The New Zealander looks to have the fastest hands in the division so will throw combinations to out-punch Whyte. Maybe his best way to get close is to fight low and target the body. This could leave Parker open to Whyte’s left hook which we saw can be devastating since the shoulder operation against Lucas Browne.
Not many will disagree that both have solid chins but Parker edges Whyte considering his KO defeat to Joshua. Although that fight was a long time ago and it was a completely different type of fight to the one Parker had with AJ.
This really is a tight one to call and a lot will depend on which style Parker decides to implement. If he stays low with the jab, uses his hand speed and incorporates clever footwork with in and out combinations he could walk away with a points victory. If he decides to trade with Whyte and it ends up in a slugfest then the ‘Body Snatcher’ could well find the space to land one of his trademark left hooks or tag the body to slow down Parker in the latter stages of the fight.
At some point there will be a furious exchange which will suite Whyte better than Parker. It’s going to be a close one but I’m edging towards a fast start from Parker and for Whyte to come back after a rocking or even flooring Parker which will change the whole complexion of the fight. Whyte to win by a late stoppage.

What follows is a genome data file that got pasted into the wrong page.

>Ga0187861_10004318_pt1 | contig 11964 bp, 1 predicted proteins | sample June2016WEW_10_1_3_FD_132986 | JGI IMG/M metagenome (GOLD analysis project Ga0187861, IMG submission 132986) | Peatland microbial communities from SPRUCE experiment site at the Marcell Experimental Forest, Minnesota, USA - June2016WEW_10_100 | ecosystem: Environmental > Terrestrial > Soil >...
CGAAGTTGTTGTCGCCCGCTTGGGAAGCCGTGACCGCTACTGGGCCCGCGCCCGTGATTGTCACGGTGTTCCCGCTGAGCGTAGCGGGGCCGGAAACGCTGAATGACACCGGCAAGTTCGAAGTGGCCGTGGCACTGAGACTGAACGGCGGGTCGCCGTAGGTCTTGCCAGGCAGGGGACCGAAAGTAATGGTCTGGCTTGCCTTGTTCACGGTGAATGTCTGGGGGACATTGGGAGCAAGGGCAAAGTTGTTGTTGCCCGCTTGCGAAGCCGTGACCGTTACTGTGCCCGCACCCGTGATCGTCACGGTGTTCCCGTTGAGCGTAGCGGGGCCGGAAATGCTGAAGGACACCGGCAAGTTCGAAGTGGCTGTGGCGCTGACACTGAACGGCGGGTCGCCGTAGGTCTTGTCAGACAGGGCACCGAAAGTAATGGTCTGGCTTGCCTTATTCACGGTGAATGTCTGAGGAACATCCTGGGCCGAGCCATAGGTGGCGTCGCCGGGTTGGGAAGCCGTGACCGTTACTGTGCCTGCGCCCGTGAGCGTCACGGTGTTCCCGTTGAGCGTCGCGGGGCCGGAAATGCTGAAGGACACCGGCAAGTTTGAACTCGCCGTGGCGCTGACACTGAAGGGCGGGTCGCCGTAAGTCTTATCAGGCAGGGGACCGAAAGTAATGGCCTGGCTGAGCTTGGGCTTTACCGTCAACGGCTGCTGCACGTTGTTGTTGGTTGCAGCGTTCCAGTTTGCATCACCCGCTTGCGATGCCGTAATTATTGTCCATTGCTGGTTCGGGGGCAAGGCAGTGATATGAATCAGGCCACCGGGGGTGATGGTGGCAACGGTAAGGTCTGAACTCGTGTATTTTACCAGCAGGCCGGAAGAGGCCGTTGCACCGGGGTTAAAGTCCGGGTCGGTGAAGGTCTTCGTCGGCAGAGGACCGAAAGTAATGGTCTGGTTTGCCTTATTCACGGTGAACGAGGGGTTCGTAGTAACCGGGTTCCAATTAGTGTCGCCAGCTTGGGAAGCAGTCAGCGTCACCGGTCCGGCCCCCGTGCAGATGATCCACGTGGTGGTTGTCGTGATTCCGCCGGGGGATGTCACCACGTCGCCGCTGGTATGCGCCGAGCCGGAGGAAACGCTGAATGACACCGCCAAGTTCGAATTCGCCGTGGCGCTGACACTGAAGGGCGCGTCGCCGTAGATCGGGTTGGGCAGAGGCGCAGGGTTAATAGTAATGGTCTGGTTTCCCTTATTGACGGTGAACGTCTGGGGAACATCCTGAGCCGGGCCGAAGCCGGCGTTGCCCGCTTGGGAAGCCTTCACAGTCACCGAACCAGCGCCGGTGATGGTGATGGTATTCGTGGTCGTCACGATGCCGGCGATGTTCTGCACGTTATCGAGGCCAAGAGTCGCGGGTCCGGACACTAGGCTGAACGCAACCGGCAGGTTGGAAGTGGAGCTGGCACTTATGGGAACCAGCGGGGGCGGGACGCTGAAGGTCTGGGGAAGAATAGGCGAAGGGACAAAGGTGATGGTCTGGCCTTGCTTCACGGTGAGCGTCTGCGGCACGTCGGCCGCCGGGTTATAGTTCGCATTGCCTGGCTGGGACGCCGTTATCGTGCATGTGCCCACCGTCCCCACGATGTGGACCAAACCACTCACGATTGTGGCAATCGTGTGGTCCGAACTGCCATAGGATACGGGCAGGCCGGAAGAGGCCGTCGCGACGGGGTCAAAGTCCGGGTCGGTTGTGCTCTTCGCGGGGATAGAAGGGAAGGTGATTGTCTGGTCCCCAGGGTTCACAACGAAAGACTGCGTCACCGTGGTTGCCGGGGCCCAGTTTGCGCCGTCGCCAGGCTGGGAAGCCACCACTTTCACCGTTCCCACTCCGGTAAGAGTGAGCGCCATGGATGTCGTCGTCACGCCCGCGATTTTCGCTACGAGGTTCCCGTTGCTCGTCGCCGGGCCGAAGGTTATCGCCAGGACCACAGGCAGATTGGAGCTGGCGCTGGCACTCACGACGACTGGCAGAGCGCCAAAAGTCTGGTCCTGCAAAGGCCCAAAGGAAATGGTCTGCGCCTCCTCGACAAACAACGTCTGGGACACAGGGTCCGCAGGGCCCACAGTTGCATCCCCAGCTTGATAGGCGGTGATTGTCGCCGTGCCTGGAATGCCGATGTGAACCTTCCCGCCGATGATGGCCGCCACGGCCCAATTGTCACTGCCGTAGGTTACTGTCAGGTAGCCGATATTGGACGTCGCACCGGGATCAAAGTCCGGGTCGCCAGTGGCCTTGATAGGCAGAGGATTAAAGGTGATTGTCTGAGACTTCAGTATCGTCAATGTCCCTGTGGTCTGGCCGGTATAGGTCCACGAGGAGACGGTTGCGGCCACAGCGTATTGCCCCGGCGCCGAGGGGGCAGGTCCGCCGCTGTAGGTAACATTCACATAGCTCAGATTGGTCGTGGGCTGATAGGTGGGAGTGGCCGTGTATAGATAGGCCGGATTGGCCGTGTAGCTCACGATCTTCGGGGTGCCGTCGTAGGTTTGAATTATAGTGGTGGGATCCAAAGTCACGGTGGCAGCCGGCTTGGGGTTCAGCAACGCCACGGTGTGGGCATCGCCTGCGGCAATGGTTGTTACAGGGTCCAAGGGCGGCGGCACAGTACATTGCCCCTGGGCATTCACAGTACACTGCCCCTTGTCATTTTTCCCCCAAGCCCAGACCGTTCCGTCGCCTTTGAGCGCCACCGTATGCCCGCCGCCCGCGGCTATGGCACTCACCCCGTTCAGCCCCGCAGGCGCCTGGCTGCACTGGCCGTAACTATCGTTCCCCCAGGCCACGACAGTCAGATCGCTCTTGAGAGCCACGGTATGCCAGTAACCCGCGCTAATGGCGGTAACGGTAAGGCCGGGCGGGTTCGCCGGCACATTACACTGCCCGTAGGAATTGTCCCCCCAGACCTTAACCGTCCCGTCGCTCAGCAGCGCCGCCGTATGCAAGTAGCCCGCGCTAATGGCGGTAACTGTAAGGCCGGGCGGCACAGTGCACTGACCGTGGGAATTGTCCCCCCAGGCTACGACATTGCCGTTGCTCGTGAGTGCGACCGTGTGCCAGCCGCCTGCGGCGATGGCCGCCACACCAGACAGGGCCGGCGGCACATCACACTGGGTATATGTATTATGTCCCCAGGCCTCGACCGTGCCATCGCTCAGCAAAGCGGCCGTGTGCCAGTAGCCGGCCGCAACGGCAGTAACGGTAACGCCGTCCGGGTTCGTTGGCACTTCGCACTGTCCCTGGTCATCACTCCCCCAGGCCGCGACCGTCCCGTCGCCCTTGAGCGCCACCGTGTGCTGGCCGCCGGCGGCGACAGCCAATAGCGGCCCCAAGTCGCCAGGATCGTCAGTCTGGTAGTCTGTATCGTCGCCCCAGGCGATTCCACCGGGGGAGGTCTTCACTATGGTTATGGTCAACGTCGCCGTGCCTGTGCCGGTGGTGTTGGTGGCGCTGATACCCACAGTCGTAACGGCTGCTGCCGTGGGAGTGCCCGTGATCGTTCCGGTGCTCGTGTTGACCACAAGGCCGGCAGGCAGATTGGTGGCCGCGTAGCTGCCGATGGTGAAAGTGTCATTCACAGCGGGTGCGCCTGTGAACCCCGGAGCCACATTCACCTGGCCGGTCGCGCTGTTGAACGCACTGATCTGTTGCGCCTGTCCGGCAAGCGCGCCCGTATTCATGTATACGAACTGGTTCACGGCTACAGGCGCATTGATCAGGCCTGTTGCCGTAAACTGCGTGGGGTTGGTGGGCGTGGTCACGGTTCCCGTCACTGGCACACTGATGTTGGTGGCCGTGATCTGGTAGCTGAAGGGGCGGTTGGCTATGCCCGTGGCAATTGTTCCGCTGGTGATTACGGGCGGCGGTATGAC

Enjoy the fight ladies and gents!
The World Boxing Super Series (WBSS) are ready to make a announcement in the next few days that WBA super middleweight champion George Groves (28-3, 20KOs) and fellow Brit Callum Smith (24-0, 17KOs) will finally meet for their final on September 29 in Jeddah, Saudi Arabia?
There have been many announcements and rumours surrounding this fight for months now and both fighters must be eager to get a date and venue confirmed so they can concentrate on training and being fight ready. But Jeddah, Saudi Arabia?
It’s difficult to be critical of the WBSS as it really has been a breathe of fresh air for the sport but it’s hard to contemplate why on earth 2 British fighters should travel so far for the final? The only reason why the organisers would take the route of fighting in the 10,000 seater venue in Jeddah can only be for the money.